In an interview with Smart Utilities, Saravanan Panneer Selvam, general manager, Grundfos India, shared his views on the deployment of technology solutions in India, recent innovations by the company, key challenges faced and the market outlook…
What are the company’s key focus areas in the Indian market and what are the emerging areas of interest?
The infrastructure and industrial segments are the key focus areas for the company’s growth. Currently, about 60 per cent of the business comes from the industrial segment, while another 30 per cent comes from building services (of which about 10 per cent comes from domestic building services and the remaining from commercial buildings). A meagre share of about 2 per cent is attributed to water utilities, which are predominantly procuring flood control and solar pumps.
As most of our products are quite big in size and scale, they cater to big-ticket government projects. However, government projects are largely awarded on the lowest bidding model, due to which the company has executed very few projects. Flood control projects in Mumbai, Kolkata and Delhi, and sewerage projects in Chennai are some of the key government projects for which pumps have been supplied in order to improve efficiency and meet the energy consumption requirements.
Going forward, the industrial segment will remain one of the key focus areas as the industry acknowledges the need for efficiency and adapts well to advanced technologies. Water utilities, which currently contribute the least to the company’s business, also have a huge market potential that the company is planning to leverage. To this end, the company is coming up with solar pumps for irrigation applications as well.
What is the current state of technology deployment in India? Which segment is the key driver for the company’s growth?
Being the major contributor to the company’s business, the industrial segment is the key driver for its growth. The segment is striving to remain competitive, and is highly receptive of the latest state-of-the-art technologies and integrated solutions. Pumps, the company’s core product, are not looked at as stand-alone solutions, but as an integrated package as they come with other smart technologies. For instance, variable speed-driven pumps are integrated with drives, control panels and sensors to gauge water pressure and automate operations, and provided as one solution. On the contrary, other players in the pumps market sell pumps as stand-alone solutions, thus enabling Grundfos to create differentiation in the marketplace.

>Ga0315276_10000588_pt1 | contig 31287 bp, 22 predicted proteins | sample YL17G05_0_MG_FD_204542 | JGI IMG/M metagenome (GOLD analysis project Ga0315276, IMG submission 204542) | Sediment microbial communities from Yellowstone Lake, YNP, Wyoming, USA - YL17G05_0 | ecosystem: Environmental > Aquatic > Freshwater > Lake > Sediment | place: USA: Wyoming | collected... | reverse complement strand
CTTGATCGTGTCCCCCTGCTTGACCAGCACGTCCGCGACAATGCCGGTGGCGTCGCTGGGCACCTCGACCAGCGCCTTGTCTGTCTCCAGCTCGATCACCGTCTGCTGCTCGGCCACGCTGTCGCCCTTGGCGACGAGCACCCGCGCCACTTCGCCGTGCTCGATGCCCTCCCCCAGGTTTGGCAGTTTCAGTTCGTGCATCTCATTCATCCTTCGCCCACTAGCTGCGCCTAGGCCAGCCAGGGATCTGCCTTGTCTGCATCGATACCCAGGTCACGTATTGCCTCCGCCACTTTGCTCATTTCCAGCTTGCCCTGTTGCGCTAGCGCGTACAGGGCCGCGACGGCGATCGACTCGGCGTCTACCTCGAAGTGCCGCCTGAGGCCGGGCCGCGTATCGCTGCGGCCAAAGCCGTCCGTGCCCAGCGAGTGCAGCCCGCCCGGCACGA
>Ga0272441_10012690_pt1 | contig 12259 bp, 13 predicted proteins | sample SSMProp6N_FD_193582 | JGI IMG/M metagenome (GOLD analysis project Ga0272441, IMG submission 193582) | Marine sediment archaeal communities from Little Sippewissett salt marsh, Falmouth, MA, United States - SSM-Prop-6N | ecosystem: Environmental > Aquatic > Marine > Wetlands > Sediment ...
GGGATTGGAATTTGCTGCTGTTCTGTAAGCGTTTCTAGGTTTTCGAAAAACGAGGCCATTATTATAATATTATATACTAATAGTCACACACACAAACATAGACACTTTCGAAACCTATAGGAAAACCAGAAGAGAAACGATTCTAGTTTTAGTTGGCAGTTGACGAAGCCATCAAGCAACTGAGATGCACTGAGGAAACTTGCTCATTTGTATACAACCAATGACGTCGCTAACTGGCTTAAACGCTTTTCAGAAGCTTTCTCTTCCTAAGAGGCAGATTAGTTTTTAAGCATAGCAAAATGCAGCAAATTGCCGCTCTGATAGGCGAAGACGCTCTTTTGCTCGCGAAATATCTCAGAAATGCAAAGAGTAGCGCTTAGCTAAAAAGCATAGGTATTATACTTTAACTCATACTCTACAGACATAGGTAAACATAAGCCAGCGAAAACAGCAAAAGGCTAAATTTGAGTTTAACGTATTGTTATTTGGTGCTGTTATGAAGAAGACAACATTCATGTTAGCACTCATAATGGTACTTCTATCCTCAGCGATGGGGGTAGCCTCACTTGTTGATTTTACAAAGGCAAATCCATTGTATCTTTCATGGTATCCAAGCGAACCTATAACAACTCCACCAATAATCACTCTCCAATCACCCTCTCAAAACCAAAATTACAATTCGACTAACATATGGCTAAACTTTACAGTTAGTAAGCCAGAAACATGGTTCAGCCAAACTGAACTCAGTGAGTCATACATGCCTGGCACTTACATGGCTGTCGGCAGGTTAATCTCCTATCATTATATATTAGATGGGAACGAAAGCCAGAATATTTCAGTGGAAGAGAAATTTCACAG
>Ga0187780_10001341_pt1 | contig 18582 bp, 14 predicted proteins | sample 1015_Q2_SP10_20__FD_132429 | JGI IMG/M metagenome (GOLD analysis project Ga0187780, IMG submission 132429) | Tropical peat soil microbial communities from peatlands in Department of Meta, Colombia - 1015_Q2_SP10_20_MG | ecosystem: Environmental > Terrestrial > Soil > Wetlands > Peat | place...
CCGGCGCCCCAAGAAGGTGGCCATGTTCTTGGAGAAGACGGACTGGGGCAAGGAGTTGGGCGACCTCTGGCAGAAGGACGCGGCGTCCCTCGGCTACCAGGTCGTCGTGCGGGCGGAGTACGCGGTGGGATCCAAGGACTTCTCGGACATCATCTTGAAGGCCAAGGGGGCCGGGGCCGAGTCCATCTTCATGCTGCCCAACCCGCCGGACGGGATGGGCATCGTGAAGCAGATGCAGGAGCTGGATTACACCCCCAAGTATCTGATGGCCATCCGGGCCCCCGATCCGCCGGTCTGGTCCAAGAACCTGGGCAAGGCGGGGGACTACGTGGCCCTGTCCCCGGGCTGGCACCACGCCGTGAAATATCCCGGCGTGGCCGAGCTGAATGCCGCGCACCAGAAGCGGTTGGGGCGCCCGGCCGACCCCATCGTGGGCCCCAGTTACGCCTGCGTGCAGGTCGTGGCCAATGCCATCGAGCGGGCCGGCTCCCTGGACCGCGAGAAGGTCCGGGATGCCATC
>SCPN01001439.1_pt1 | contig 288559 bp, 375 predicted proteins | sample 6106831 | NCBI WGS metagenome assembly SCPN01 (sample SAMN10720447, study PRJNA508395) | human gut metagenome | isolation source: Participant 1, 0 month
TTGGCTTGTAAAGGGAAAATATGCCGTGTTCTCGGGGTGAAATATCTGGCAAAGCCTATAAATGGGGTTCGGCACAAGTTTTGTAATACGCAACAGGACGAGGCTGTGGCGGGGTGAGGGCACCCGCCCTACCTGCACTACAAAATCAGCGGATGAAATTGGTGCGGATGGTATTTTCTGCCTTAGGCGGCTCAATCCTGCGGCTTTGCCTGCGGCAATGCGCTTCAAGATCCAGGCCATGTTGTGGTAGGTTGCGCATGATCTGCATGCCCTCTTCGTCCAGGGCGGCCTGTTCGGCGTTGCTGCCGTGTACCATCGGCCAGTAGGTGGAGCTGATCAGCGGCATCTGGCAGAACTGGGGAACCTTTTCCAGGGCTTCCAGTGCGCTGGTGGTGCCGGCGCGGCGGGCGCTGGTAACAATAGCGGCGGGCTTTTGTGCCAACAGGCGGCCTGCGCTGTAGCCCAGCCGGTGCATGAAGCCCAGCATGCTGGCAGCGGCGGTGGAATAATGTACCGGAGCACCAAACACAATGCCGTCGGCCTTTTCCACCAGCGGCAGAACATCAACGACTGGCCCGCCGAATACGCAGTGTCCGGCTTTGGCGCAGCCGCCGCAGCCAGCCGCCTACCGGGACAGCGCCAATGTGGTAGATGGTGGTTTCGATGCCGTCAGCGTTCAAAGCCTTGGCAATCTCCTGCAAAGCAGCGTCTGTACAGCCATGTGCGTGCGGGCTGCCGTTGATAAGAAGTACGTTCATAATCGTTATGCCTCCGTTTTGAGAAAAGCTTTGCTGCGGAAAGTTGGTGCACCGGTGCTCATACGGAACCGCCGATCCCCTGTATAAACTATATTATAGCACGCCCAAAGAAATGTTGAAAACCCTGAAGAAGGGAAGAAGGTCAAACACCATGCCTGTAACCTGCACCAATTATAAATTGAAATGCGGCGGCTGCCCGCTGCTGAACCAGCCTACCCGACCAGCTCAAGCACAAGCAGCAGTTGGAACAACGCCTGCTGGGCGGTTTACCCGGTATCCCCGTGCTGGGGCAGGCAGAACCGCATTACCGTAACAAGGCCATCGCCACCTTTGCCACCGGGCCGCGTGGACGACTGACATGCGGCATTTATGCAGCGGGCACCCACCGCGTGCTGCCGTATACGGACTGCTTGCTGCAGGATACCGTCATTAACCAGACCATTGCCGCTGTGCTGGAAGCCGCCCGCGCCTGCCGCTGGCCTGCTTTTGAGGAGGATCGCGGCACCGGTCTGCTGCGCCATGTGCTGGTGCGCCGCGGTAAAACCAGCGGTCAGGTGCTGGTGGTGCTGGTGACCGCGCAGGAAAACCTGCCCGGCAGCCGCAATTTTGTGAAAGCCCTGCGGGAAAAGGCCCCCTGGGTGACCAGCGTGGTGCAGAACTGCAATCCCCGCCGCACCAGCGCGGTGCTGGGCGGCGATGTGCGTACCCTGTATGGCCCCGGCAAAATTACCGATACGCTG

What are the company’s new technological innovations and how do they help in improving the operational efficiency?
While the world is now talking about digitalisation, Grundfos is focusing on technological advancements to offer improved efficiencies to clients. For instance, it is providing motors with built-in variable speed drives, instead of external variable speed drives. The company has also introduced the latest versions of motors such as the IE5 range. In India, IE2 motors were being used till now and the IE3 class of motors are now slowly coming up. Grundfos is already a step ahead, and is manufacturing and selling IE5 motors. These motors are built into variable speed drive pumps and offer similar efficiency across all levels of load, which is not possible with standard motors. Whether the pump is operating at 20 per cent or 100 per cent load, the energy savings remain constant. In this way, the customer saves cost as most of the time these pumps are used at lower loads (usually at 80 per cent or less). These motors are being adopted for domestic as well as commercial purposes. IE5 motors are currently able to deliver up to 11 kW of savings and with the technology being widely accepted, the company is now planning to improvise them to deliver up to 50 kW savings.